An Alexander Group Sales Research Brief, Part 1
The Situation: Manufacturing and Distribution are rapidly moving into a world of “Seller Beware”! The “Buyer Beware” environment of the past included vendors’ sales organizations that had all the information about product strengths and weaknesses. However, now 94 percent of B2B sales involve digital interactions in which customers self-educate on your product before talking to your reps. Now 84 percent of customers engage peers before buying and can possibly compare your product to competitors better than your reps can. Now 70 percent of B2B buyers want a high-value pre-sales experience (before they’ve spent a dime with you!). Your reps are trying to figure out how to deliver that experience, but they lack the tools and skills!
The Challenge: Managing these new buyer journey dynamics is becoming “mission-critical” to avoid quickly losing customers and share. But, this degree of “upstream” awareness building and relationship development is a new skill for Manufacturing. Moreover, the same revenue generation challenge is also unfolding “downstream” in the form of upselling, migration to recurring revenue and service expansion. To manage this now longer buyer journey, leaders are realizing they need to coordinate their marketing, sales and service silos. This is the key to competing in a digital world where information moves freely and buyers expect continuous value. Therefore, like other industries, Manufacturing is now seeing the rise of a CRO Leadership Culture. While in Manufacturing it may not yet involve a single Chief Revenue Officer (CRO) owning all three silos, it typically does involve a higher degree of shared planning and accountability for collaboration across the full buyer journey.
The Alexander Group recently held Virtual Roundtables with Manufacturing and Distribution executives to discuss how they approach this new governance challenge, i.e., developing a clear go-to-market strategy, changing organizational structures to drive collaboration and rolling out a well-defined change adoption plan. And…deciding who should lead these efforts.
Participants emphasized the following challenges:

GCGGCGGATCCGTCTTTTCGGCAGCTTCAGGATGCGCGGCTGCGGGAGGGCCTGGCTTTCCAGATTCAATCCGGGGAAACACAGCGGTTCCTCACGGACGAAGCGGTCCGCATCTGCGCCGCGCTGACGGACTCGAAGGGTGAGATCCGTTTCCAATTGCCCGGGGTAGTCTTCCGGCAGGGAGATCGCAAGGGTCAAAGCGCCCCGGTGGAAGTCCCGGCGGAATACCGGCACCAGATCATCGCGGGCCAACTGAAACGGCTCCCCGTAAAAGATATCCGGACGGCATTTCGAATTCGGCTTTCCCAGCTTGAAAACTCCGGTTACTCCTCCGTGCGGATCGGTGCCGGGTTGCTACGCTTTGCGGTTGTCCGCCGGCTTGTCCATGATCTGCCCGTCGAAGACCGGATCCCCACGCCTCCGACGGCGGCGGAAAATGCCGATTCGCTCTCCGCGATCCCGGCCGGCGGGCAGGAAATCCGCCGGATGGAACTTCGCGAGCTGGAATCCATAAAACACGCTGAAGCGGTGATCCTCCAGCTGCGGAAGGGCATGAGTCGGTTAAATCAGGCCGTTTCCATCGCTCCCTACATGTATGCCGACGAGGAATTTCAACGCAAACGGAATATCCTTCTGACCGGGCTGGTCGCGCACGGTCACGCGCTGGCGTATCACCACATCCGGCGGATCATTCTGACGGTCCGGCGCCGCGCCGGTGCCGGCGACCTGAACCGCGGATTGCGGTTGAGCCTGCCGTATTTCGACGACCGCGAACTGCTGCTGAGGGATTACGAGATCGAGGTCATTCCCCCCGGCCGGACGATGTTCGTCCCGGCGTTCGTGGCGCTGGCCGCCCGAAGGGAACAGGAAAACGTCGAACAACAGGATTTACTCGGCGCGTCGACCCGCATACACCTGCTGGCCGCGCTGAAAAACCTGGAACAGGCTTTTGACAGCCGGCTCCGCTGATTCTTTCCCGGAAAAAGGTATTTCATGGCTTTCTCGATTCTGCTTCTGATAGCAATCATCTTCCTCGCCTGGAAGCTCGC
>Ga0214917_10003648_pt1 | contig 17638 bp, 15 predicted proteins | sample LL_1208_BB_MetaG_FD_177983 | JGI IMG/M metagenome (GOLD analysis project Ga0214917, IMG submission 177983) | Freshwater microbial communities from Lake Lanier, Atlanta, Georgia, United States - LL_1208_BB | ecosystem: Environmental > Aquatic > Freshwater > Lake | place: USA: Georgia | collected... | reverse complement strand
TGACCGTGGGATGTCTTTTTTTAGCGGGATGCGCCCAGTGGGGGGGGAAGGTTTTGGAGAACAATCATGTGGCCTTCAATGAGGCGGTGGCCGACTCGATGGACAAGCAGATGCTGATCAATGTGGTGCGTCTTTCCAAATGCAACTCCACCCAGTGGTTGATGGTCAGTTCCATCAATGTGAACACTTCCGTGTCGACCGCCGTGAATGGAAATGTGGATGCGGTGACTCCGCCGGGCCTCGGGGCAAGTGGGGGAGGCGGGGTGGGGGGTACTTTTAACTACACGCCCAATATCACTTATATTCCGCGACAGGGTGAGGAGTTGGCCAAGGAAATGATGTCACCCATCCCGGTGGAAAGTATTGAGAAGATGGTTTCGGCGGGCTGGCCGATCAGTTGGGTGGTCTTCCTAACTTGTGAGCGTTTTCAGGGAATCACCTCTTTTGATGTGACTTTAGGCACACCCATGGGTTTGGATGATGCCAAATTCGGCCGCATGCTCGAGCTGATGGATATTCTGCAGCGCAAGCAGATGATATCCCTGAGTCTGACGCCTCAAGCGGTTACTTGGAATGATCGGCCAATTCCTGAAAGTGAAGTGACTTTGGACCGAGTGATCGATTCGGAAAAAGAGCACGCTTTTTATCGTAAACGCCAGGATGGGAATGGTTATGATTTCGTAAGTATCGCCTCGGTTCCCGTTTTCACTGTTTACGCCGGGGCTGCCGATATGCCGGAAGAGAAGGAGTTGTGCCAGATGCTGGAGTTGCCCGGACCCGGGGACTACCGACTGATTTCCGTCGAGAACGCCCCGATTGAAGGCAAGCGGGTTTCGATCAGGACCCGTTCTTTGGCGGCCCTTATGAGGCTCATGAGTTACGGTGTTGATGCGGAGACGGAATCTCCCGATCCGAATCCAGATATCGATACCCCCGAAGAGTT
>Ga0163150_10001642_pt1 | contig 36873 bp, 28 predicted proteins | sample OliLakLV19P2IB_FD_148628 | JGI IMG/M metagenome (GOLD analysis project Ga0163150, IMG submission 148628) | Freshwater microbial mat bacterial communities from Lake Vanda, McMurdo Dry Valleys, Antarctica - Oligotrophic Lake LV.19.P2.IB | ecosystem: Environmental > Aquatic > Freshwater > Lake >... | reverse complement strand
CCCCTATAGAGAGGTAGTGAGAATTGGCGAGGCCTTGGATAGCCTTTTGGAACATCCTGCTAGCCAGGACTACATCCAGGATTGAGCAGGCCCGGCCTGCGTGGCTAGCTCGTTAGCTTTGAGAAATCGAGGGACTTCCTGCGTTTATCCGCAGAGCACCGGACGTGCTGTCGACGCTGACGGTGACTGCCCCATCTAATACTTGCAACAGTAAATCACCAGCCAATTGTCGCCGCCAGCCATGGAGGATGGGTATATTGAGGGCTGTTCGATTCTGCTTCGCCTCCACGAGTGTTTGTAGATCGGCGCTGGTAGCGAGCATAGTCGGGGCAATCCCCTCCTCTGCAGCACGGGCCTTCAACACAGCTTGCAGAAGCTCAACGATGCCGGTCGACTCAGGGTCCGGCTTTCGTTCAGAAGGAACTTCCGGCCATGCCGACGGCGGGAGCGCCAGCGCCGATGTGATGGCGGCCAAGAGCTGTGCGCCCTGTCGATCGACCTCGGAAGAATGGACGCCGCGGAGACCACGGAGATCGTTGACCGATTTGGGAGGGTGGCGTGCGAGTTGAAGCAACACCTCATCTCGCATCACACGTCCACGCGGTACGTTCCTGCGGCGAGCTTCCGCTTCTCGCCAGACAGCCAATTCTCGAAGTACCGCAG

In part one of this two-part blog series, we will highlight executives’ issues and best practices around the new buyer journey and a revitalized focus on the customer.
1. Responding to changes in the buyer journey
The group noted that keeping up with changing buying processes is a constant challenge. Engaging buyers (new and old) now requires more creative “above the funnel” investments to create awareness, loyalty and demand. Participants discussed the best approach e.g., should we simply stretch our sales reps to focus more “upstream” and guide prospects through our revamped high-value website? Do reps have the right relationships and skills to educate today’s informed buyers? The consensus was no. Today’s reps are not skilled at lead generation, so turning them into upstream customer engagement managers seems unrealistic. Participants felt that a team approach with additional roles and resources is necessary.
Moreover, participants stressed that quickly reacting to above the funnel activity is now crucial. A leader at a giant global packaging manufacturer noted: “We need to break up our traditional account management and more meaningfully engage both prospects and customers. Even our reps’ LinkedIn titles make it hard to meet buyer’s expectations. We need a new team to drive collaboration on customer development.”
Specifically, some participants noted that they are investing new digital customer engagement processes, as well as the business development and marketing roles to guide prospects in those processes. Interestingly, many noted that a key differentiator is providing data and analytics to prospects, such as benchmarking, online self-assessments and customized trials which also requires a new upstream skill set.
Planning these new investments in new processes and roles requires a unified vision and accountability from these new CRO Cultures.
2. Redesigning the organization to be customer-focused
Participants noted that as their buyer journeys change, they are restructuring to be more customer- vs. product-focused. As a more high-value partner, they can break out of the procurement trap and lock in richer customer relationships.
Some participants are leading the charge by segmenting customers and prospects by size or industry and then realigning resources by segment. However, one participant wanted to do this for high-value accounts without an entire new channel. They created an elite “Tiger Team” of marketing, sales and service roles to jump in when front-line reps see a potential solution sale. The rep is also well-compensated for these opportunities, to offset any worries about disrupting their traditional sales process.
As manufacturing and distribution executives look to implement a team approach to successfully take on the new buyer journey and become more customer-focused, they also discussed what it takes to create this new environment: collaboration, leadership and change adoption. Executive insights into these topics will be highlighted in part two of this blog series.
For additional insights, please participate in the upcoming AGI Manufacturing and Distribution Virtual Roundtables. This, and other relevant events, are part of Alexander Group’s 2019 Leadership Series that allow senior sales, marketing and sales operations leaders to share insights and take away best practice approaches.
Sign up today for upcoming AGI Manufacturing and Distribution topics:
Read part 2 of this series.